various bar associations for their members. Ethical behavior enacted by Congress often is
nebulous requiring the courts or the Internal Revenue Service (“IRS”) to clarify the meaning
of the statutes. For example, IRS Revenue Ruling 80-265 in 1980-2 CB 377 explains (with the
use of two scenarios) when a tax preparer is “negligent” under IRC section 6694(a) in
disregarding IRS rules. In this particular case an individual received interest from his wholly-
owned corporation from a loan. The corporation took the deduction for the interest, but the
individual did not include the interest as income on his personal return. The IRS ruled that the
tax preparer would not be deemed negligent for not including the interest unless the
information of the corporate return indicated who received the interest. If the corporation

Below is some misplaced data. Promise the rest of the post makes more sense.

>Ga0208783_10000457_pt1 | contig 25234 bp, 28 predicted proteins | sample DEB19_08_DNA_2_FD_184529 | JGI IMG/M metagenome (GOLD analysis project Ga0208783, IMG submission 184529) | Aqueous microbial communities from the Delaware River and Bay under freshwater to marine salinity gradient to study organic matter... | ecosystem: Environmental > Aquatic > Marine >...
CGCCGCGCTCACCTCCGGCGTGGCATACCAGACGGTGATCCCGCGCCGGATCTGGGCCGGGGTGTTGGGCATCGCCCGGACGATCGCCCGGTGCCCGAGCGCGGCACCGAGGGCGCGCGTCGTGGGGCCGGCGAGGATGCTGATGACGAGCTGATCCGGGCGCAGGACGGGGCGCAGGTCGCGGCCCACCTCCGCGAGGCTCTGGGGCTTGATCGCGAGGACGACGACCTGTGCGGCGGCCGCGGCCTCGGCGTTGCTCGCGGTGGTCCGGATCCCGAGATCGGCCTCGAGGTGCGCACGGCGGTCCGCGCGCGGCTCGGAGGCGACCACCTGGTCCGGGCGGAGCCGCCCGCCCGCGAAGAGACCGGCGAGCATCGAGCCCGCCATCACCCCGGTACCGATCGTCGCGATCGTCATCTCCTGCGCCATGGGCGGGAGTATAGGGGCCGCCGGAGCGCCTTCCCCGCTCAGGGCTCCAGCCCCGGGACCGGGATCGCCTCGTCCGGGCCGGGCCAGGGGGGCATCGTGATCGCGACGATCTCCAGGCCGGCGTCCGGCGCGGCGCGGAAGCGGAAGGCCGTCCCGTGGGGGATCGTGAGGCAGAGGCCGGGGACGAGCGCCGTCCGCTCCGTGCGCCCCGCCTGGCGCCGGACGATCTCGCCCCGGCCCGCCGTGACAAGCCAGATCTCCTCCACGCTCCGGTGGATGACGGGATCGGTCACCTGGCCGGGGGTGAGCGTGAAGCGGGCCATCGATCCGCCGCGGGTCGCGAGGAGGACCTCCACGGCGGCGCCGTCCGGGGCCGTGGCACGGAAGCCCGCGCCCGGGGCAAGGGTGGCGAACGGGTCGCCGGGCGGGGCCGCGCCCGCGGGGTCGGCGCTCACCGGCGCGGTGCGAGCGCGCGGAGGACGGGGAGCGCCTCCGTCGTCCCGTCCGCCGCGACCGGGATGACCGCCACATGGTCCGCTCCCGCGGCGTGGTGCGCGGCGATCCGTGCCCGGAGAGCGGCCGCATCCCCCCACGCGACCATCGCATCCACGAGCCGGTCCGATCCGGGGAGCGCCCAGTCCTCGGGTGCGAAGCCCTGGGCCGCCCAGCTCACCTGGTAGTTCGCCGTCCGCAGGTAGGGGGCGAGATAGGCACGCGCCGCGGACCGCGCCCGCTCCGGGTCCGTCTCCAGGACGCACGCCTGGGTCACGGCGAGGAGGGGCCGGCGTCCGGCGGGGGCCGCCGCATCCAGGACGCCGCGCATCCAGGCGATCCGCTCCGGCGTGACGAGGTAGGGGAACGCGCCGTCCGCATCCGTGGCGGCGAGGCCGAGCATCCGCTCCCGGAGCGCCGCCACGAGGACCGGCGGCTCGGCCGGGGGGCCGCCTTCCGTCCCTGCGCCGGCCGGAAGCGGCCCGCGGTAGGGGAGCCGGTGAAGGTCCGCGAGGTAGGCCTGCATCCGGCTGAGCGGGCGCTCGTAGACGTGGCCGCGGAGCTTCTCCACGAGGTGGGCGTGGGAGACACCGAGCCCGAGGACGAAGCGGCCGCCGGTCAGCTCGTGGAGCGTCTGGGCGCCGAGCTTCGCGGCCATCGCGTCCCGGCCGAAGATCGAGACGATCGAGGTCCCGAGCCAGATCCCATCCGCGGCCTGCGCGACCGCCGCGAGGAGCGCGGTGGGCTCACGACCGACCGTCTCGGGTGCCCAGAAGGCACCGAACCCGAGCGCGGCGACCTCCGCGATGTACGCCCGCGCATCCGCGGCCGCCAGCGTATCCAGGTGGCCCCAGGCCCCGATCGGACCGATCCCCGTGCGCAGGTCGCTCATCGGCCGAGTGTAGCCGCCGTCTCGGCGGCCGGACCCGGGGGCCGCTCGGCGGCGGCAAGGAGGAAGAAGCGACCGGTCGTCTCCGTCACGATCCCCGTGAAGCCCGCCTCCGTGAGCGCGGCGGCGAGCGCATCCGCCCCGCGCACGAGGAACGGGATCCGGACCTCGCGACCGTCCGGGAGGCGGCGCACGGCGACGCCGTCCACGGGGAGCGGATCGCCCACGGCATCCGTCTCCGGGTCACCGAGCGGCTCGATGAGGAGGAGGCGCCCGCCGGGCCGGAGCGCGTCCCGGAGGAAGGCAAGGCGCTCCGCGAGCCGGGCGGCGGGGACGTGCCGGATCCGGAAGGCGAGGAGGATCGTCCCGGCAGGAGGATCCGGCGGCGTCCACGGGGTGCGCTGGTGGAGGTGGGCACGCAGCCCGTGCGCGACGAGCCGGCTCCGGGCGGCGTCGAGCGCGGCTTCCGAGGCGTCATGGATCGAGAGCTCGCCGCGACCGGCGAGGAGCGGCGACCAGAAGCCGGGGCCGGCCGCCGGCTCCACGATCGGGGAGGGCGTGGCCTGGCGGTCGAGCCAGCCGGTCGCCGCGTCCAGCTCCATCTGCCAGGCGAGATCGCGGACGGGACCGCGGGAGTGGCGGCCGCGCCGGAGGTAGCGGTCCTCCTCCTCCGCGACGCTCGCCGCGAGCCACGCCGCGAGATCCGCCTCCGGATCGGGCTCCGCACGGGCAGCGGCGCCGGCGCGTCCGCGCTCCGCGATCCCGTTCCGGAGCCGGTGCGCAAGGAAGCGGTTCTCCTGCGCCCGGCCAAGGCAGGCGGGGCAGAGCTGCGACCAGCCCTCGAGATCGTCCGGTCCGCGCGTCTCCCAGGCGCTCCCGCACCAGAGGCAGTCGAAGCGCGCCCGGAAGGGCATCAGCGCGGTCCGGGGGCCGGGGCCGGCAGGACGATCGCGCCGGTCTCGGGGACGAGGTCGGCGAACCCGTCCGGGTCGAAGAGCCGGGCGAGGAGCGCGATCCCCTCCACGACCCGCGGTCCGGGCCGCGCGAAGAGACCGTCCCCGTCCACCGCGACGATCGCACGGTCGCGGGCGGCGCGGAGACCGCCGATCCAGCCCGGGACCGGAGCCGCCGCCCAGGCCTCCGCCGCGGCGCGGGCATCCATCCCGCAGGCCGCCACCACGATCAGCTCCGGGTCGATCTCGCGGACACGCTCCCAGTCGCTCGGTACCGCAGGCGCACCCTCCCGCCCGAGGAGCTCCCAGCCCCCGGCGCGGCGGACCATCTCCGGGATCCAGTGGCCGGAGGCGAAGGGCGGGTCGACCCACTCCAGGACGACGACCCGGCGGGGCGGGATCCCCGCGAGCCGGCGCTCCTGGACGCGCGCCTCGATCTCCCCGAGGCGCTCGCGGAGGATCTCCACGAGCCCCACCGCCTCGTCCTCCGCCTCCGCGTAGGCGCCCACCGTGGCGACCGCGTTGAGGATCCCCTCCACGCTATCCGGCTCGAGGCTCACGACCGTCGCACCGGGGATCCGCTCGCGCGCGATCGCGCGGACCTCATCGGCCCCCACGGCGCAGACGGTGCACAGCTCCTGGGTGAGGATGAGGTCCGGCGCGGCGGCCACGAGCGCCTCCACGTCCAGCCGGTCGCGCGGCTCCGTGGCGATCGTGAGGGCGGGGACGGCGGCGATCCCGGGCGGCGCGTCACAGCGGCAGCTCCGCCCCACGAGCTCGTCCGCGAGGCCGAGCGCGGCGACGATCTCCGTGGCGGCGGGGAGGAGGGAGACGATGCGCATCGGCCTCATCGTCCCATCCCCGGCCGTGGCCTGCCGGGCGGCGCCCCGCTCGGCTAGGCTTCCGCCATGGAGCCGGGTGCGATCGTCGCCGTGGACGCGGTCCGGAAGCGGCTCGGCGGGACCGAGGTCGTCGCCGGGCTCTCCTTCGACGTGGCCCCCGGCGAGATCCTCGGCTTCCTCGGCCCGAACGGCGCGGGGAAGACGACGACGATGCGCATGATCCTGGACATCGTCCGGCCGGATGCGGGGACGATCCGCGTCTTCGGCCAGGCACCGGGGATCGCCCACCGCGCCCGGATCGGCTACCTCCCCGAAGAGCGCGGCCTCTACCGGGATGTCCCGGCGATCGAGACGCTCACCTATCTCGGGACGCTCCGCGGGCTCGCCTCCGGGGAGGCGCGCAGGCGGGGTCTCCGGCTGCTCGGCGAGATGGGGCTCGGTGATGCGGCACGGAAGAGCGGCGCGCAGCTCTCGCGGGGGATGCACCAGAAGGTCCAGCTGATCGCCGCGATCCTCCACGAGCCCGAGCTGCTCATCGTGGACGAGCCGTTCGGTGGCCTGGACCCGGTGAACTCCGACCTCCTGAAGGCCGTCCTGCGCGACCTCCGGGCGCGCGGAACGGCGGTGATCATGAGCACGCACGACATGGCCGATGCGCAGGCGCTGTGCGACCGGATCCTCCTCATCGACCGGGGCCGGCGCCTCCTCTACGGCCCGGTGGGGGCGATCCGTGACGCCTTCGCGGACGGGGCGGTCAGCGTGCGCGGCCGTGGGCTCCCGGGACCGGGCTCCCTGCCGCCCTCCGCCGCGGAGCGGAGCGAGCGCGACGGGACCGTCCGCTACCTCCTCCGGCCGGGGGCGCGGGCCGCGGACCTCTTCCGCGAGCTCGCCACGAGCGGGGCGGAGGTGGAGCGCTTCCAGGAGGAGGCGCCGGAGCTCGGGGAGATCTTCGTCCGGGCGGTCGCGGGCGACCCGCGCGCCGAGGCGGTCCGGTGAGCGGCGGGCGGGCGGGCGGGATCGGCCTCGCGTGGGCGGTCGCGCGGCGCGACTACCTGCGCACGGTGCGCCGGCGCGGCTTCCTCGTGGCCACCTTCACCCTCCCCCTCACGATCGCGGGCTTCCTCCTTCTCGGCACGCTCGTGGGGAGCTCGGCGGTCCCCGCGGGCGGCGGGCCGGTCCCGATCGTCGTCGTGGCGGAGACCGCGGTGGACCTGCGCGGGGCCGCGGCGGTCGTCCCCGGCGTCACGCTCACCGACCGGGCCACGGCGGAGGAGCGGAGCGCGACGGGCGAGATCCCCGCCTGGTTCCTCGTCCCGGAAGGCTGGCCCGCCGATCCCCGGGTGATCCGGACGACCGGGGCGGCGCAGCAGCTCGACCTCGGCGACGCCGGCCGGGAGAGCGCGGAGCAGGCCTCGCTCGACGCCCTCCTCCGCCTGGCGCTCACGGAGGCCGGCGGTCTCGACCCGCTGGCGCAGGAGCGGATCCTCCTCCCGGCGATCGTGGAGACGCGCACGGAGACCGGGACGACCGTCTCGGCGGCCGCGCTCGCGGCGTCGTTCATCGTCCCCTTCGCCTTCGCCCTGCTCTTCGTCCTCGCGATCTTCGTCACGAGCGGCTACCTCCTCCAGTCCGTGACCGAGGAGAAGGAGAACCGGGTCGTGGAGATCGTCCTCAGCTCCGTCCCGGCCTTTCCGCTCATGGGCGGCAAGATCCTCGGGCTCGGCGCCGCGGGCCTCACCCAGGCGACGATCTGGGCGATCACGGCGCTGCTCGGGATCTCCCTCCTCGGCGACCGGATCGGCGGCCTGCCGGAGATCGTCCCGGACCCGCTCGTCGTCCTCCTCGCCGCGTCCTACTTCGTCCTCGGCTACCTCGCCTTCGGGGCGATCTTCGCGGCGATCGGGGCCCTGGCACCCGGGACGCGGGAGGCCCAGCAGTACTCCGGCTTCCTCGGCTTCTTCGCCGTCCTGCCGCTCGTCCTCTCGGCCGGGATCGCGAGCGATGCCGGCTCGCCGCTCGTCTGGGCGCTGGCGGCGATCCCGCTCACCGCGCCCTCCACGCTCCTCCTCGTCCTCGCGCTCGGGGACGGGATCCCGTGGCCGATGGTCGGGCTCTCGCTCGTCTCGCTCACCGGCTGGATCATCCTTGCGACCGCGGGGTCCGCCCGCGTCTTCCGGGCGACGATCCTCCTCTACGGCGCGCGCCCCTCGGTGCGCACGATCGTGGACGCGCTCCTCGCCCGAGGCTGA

indicated the name of the lender, then the tax preparer should have reason to believe that the
information for the individual return was not complete and would be held as negligent.

Lawyers and CPAs also have professional standards that suggest ethical behavior in
order to maintain an active status within the professional organization. The professional must
keep current as the standards do change. For example, several years ago advertising by a
CPA was considered unethical. Currently, a CPA may advertise within certain parameters.
The point is that an individual practicing in a particular area of business must know what is
ethical before they can display ethical behavior. The ultimate goal is a uniformity of ethics to
give each member and the public confidence in the integrity and work of those in the
profession. The purpose of this paper is to outline the tax professionals’ legal requirements,
the AICPA standards, and suggestions from two of the “Big Six” CPA firms as indicators of
ethical behavior.